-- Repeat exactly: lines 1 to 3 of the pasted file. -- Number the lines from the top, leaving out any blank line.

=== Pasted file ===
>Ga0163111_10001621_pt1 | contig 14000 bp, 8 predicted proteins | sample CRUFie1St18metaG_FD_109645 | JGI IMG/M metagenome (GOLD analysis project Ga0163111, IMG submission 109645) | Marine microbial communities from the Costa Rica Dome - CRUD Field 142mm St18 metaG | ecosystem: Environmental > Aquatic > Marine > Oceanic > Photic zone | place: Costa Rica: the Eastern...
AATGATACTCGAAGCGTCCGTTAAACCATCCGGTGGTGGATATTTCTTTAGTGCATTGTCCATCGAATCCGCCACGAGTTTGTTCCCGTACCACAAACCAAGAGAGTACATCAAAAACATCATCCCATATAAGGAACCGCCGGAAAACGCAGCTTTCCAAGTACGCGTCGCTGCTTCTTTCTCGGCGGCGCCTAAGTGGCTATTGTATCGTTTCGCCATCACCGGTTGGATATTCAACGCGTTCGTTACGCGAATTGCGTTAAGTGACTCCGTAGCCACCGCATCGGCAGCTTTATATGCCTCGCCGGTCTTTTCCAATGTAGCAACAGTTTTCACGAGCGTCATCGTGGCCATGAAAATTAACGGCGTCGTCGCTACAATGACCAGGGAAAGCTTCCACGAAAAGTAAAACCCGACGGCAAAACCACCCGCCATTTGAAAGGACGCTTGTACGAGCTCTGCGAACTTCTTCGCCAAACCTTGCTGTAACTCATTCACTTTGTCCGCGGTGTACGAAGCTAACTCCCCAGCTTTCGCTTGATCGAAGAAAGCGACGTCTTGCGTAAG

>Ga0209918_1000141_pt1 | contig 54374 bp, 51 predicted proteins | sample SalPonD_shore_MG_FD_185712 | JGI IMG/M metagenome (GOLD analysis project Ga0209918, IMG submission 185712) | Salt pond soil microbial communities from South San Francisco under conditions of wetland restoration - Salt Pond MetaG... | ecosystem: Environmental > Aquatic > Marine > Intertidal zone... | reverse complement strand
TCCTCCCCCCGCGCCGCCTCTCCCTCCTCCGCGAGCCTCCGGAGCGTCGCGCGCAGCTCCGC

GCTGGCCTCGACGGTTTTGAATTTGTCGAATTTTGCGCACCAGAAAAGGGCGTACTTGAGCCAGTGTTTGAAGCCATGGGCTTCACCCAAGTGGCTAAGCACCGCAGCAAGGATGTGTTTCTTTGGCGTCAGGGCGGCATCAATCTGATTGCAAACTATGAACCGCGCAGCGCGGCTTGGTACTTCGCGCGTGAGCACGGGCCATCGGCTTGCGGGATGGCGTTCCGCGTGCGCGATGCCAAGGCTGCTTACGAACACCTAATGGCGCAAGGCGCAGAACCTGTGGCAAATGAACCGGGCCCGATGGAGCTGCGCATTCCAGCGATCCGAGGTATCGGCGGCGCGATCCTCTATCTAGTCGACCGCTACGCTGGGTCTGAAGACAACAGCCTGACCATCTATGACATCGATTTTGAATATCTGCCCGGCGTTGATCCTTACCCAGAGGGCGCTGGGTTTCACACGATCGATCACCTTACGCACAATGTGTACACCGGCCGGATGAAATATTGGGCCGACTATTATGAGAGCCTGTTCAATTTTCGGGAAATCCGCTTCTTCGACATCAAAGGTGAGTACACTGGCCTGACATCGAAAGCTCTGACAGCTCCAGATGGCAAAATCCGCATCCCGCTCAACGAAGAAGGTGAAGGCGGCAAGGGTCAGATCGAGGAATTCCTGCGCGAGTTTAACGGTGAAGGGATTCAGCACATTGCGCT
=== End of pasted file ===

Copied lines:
>Ga0163111_10001621_pt1 | contig 14000 bp, 8 predicted proteins | sample CRUFie1St18metaG_FD_109645 | JGI IMG/M metagenome (GOLD analysis project Ga0163111, IMG submission 109645) | Marine microbial communities from the Costa Rica Dome - CRUD Field 142mm St18 metaG | ecosystem: Environmental > Aquatic > Marine > Oceanic > Photic zone | place: Costa Rica: the Eastern...
AATGATACTCGAAGCGTCCGTTAAACCATCCGGTGGTGGATATTTCTTTAGTGCATTGTCCATCGAATCCGCCACGAGTTTGTTCCCGTACCACAAACCAAGAGAGTACATCAAAAACATCATCCCATATAAGGAACCGCCGGAAAACGCAGCTTTCCAAGTACGCGTCGCTGCTTCTTTCTCGGCGGCGCCTAAGTGGCTATTGTATCGTTTCGCCATCACCGGTTGGATATTCAACGCGTTCGTTACGCGAATTGCGTTAAGTGACTCCGTAGCCACCGCATCGGCAGCTTTATATGCCTCGCCGGTCTTTTCCAATGTAGCAACAGTTTTCACGAGCGTCATCGTGGCCATGAAAATTAACGGCGTCGTCGCTACAATGACCAGGGAAAGCTTCCACGAAAAGTAAAACCCGACGGCAAAACCACCCGCCATTTGAAAGGACGCTTGTACGAGCTCTGCGAACTTCTTCGCCAAACCTTGCTGTAACTCATTCACTTTGTCCGCGGTGTACGAAGCTAACTCCCCAGCTTTCGCTTGATCGAAGAAAGCGACGTCTTGCGTAAG

>Ga0209918_1000141_pt1 | contig 54374 bp, 51 predicted proteins | sample SalPonD_shore_MG_FD_185712 | JGI IMG/M metagenome (GOLD analysis project Ga0209918, IMG submission 185712) | Salt pond soil microbial communities from South San Francisco under conditions of wetland restoration - Salt Pond MetaG... | ecosystem: Environmental > Aquatic > Marine > Intertidal zone... | reverse complement strand